The potential of data analytics to bring about substantial improvement in society and individual lives is undisputed. There were many examples shared, including one where data on foster families enabled social services to remove 50 children from unfit environments within the first week.
The third theme which came up time and again was the need for “Real” digital transformation, rather than addition of superficial elements like a good-looking website without any modification of processes.
Cultural change plays a key role in that. People need to be encouraged to try new things even if it ends in failure. Also, while keeping your eye on the big prize, it might be important to start with small things, to notch up a few quick wins that provide proof-of-concept and valuable learnings for full scale implementations later on .
Data sharing is also essential for digital transformation and for that different agencies across levels of government need to work together. Standardisation and differences in level of security and security policies can be obstacles in the way of collaboration between departments or agencies.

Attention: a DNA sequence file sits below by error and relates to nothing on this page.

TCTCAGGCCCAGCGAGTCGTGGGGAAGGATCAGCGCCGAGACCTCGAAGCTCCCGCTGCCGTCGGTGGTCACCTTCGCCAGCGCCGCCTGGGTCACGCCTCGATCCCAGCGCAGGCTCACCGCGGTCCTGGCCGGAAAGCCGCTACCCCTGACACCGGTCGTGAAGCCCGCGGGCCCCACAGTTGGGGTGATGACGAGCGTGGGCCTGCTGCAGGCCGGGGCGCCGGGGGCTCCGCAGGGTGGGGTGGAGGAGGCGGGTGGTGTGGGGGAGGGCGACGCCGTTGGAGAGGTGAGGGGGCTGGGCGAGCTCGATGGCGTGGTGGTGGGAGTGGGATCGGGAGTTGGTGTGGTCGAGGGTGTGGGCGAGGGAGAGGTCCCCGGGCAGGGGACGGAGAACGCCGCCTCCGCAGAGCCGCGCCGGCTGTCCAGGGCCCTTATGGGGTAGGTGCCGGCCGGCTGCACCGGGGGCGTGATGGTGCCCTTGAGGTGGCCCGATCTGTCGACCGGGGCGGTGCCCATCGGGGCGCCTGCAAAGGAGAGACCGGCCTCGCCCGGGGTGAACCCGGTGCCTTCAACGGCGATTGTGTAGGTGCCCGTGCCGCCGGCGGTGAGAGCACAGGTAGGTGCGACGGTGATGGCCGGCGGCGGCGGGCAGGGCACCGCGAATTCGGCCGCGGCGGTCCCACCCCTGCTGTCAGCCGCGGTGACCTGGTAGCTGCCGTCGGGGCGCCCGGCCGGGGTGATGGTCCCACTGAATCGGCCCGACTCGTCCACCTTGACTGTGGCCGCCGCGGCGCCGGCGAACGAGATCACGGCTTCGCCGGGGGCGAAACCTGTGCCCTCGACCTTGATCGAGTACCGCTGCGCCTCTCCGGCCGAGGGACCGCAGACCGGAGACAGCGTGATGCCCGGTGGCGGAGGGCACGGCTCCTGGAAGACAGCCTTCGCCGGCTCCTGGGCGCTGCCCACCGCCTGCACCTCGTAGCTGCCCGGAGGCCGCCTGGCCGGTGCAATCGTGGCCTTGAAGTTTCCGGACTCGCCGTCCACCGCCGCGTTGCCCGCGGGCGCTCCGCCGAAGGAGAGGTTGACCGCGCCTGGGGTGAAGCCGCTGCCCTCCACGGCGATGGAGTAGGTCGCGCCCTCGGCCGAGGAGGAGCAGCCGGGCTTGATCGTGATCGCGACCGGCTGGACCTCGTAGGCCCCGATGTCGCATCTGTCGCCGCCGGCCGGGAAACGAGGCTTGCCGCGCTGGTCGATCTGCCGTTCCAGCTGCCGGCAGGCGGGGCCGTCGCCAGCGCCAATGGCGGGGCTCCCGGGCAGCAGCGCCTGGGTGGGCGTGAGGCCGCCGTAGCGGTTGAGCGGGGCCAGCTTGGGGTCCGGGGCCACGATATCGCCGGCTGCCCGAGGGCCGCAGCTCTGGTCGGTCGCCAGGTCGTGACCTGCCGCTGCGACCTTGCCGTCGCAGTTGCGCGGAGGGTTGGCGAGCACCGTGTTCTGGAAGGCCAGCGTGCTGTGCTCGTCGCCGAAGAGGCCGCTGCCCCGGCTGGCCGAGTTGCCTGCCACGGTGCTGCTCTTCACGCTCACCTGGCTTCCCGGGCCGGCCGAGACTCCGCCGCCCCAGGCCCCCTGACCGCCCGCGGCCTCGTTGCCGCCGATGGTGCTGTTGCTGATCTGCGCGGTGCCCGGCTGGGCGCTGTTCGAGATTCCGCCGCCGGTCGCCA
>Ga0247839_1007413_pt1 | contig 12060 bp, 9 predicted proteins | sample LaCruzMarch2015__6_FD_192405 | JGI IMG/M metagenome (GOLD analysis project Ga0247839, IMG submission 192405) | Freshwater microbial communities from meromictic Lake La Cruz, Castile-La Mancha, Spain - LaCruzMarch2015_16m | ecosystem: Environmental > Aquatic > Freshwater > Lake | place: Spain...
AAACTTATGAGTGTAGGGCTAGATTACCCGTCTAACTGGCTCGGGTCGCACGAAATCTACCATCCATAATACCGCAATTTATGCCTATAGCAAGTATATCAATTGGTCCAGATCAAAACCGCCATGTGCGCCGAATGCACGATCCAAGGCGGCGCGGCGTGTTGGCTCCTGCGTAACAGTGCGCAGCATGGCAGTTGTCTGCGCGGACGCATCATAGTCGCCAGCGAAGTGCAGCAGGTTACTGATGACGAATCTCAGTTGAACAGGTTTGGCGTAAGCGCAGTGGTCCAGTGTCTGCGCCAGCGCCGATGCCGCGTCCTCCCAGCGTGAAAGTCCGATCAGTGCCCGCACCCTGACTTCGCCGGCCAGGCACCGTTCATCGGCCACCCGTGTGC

In Australia, better digital integration and collaboration across government is being driven at a federal level by the DTO. When agencies are building new systems, they are being designed to ensure that they can be scalable at a whole of government level. In New south wales, open data policy is facilitating collaboration as agencies are identifying and classifying their information and data sets.
Development cycles for IT have been shortening. Data which couldn’t be collected, stored or analysed before can now be analysed, stored and processed cheaply. The opportunities are huge. With the right leadership, fostering a culture of customer-focused innovation, the sky is the limit.